Here’s what you need to consider when you’re forming a campus-wide population health initiative.
- Annual Meeting Recordings
- Book Review
- Calls for Submissions
- Conference Highlight
- Funding Opportunities
- Member of the Month
- New Publication
- Research Highlight
- Round-Up Summary
Borders of Belonging: Mixed-Status Families and the Impacts of Family Separation on Population HealthHeide Castaneda
Millions of children live with at least one parent who is undocumented. What are the health effects for these families?
How do you know if an intervention or policy is having its intended effect? Sasha Walek reports from our 2019 Seattle conference.
Madina Agénor is the Gerald R. Gill Assistant Professor of Race, Culture, and Society in the Department of Community Health at Tufts University. She has been a member of IAPHS since 2018. Learn more about Madina on her website: madinaagenor.com and follow her on Twitter @MadinaAgenor.
Tell us a little about yourself, where are you from, where did you go to graduate school, what makes you jump out of bed each morning?
I was born in Martinique to a father from Haiti and mother from Martinique and lived in the U.K. and Haiti until the age of 6. I grew up in the Washington, DC area, where I attended the French International School. I studied community health and gender studies at Brown University, which set me on the path I am on today. After conducting research and policy work on racial/ethnic disparities in child food insecurity as a Hunger Fellow at Boston Medical Center and Food Research and Action Center, I enrolled in the Master of Public Health program in the Department of Sociomedical Sciences at Columbia University Mailman School of Public Health to further explore my interests in gender, sexuality, race/ethnicity, and health inequities. At Columbia, I was introduced to the field of LGBTQ health and mixed-methods research and haven’t looked back since! I completed my doctoral degree in the Department of Social and Behavioral Sciences at Harvard T.H. Chan School of Public Health where I studied social epidemiology with a concentration in women, gender, and health and conducted quantitative and qualitative research on sexual orientation, race/ethnicity, and cervical cancer screening disparities among U.S. women.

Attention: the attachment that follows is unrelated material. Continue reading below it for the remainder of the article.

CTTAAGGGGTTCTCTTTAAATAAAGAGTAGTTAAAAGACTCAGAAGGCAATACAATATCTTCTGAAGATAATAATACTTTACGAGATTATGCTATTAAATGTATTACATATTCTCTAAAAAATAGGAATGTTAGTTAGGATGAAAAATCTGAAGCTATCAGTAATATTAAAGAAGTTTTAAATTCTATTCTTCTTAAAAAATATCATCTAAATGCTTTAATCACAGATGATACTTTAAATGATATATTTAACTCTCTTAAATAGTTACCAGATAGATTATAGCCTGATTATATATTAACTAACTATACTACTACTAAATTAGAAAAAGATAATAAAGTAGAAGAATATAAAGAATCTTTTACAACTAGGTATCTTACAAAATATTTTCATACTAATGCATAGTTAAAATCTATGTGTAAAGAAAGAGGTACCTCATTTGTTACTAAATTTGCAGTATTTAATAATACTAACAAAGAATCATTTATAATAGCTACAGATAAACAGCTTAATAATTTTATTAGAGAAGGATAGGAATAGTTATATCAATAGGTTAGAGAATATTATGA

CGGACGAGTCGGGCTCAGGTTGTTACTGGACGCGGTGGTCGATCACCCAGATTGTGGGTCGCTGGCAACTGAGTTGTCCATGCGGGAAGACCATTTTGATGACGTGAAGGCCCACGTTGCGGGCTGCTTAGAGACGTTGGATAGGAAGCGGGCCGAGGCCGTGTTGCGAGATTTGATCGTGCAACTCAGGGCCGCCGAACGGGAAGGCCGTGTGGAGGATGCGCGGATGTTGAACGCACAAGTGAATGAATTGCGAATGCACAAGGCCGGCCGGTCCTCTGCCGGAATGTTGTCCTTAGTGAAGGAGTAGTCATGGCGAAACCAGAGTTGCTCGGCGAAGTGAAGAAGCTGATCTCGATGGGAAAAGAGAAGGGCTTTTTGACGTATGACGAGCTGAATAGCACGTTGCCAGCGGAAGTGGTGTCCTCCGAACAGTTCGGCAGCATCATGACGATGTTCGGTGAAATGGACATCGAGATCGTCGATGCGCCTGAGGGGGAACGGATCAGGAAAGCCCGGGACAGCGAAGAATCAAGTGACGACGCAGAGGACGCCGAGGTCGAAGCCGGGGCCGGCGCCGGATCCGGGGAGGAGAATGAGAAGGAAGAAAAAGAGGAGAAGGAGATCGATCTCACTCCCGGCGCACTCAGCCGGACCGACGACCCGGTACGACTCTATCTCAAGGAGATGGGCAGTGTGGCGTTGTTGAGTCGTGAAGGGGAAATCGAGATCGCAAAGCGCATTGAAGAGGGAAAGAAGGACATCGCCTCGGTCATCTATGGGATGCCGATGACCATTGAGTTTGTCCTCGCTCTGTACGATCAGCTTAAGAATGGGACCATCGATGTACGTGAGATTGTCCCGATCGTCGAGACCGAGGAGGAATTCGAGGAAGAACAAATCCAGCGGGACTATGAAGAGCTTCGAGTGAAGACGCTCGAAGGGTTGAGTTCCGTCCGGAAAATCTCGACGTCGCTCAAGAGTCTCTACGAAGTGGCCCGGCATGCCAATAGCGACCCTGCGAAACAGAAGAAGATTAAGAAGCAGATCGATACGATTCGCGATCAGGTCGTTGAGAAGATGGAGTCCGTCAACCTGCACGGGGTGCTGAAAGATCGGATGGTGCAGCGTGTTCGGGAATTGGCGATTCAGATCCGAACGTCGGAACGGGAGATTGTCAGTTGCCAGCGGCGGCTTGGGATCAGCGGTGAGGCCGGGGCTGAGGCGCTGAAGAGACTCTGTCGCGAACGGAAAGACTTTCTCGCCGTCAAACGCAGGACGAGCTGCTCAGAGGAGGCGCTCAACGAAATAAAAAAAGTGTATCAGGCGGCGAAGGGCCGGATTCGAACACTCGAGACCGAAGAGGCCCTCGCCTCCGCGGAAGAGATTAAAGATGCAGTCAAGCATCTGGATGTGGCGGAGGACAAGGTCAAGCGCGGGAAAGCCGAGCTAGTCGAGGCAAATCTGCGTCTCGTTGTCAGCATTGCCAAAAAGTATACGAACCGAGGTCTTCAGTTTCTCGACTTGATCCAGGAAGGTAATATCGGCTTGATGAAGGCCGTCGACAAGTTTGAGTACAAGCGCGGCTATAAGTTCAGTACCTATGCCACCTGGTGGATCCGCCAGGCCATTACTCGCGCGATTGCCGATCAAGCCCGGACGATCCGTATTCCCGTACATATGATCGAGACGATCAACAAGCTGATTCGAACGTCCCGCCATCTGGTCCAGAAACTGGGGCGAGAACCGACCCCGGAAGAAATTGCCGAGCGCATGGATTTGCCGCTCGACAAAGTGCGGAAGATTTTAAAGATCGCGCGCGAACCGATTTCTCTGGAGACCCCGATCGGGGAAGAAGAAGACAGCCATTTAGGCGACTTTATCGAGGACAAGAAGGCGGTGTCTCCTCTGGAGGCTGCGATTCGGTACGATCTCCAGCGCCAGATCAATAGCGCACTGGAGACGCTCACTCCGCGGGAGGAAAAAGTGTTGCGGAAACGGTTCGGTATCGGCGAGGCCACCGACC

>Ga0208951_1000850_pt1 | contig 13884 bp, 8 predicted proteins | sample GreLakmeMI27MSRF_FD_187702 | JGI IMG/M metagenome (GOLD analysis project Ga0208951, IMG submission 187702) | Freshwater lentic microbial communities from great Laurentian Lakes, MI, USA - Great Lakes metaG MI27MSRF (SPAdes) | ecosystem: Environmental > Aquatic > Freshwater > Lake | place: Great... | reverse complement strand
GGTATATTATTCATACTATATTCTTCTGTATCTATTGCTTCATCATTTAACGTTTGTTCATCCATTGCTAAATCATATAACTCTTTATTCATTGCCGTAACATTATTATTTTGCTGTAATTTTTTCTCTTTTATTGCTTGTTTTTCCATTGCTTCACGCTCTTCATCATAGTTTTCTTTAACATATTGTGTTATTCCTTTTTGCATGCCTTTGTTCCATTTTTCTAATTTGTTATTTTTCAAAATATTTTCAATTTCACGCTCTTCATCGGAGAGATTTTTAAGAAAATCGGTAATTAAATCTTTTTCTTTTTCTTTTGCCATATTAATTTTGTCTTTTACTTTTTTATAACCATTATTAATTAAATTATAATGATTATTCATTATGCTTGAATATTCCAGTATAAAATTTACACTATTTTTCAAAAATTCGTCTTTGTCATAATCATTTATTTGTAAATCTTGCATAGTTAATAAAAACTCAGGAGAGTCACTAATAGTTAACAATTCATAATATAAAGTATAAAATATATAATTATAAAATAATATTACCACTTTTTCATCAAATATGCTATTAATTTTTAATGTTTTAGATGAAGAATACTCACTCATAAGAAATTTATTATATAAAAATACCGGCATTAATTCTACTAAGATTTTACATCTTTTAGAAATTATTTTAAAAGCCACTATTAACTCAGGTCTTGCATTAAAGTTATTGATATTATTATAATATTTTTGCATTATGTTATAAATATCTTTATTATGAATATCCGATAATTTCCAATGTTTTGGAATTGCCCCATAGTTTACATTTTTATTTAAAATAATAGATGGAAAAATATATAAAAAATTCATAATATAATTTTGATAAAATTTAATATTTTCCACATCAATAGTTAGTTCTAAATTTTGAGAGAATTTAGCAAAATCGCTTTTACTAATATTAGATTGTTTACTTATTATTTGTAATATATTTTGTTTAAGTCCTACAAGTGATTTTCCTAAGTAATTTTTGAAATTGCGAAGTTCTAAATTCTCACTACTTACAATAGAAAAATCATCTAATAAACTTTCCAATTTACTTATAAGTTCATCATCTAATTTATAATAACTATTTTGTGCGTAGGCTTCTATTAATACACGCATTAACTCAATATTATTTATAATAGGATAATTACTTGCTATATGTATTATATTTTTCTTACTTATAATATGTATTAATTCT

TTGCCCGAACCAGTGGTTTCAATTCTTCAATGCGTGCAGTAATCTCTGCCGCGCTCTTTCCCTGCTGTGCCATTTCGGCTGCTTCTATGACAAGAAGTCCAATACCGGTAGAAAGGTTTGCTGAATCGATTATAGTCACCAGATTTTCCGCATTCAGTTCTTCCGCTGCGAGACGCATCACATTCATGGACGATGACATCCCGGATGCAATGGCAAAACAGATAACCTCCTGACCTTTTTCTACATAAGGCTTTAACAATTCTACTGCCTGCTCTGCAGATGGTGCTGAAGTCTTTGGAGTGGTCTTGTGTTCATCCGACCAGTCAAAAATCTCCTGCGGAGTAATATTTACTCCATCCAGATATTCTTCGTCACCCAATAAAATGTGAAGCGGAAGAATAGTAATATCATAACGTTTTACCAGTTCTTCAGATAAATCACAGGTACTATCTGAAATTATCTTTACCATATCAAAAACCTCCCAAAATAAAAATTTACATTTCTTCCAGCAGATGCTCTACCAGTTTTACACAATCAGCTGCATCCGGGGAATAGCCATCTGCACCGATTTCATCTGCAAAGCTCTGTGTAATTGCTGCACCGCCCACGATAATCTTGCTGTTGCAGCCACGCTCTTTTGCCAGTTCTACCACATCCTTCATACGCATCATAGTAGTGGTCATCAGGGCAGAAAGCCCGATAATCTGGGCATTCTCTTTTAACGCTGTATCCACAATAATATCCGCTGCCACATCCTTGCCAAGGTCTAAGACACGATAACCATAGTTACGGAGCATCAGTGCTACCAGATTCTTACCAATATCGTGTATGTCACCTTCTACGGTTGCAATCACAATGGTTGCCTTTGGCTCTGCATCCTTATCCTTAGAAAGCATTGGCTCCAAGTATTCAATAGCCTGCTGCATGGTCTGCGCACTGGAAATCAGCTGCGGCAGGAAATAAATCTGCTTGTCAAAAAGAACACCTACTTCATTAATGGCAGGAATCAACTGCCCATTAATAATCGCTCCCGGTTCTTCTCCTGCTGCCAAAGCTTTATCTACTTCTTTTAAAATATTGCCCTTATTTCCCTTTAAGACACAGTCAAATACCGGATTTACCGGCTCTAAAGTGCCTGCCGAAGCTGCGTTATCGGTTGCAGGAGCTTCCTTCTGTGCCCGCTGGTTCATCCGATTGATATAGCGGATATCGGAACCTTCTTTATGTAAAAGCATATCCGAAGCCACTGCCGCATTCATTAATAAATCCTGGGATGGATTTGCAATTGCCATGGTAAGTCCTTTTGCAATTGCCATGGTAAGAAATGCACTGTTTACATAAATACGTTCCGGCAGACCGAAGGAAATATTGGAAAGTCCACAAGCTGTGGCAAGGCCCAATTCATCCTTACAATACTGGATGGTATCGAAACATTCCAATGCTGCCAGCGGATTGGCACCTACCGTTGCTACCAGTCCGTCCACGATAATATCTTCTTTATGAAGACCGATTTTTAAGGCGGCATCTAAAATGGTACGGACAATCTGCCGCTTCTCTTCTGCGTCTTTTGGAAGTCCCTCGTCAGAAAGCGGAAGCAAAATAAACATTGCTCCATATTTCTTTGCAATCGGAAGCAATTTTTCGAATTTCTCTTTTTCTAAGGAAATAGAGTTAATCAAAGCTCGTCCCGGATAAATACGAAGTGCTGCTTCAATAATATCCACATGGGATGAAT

What makes me jump out of bed in the morning is investigating health equity issues that are critically important yet remain understudied. Specifically, I am passionate about elucidating and understanding previously unanalyzed sexual and reproductive health and cancer screening and prevention inequities related to sexual orientation, race/ethnicity, and gender identity using an intersectional lens. My goal is to help inform – and eventually develop, implement, and disseminate – interventions that address the individual-, interpersonal-, institutional-, and policy-level drivers of these inequities in order to help advance health equity and social justice. I especially enjoy working with undergraduate and graduate students in my research and in the classroom as well as engaging with community members – either through partnering with community-based organizations, conducting community-engaged research, or collaborating with community advisory boards to generate meaningful and useful research findings that can guide future action.
Reflections on the 2019 IAPHS Pre-Conference Workshop: Traversing Divides: Interdisciplinary Research in Population Health and Health DisparitiesDonald Chi
Early reflections from a first-time IAPHS conference attendee, Donald L. Chi, DDS, PhD.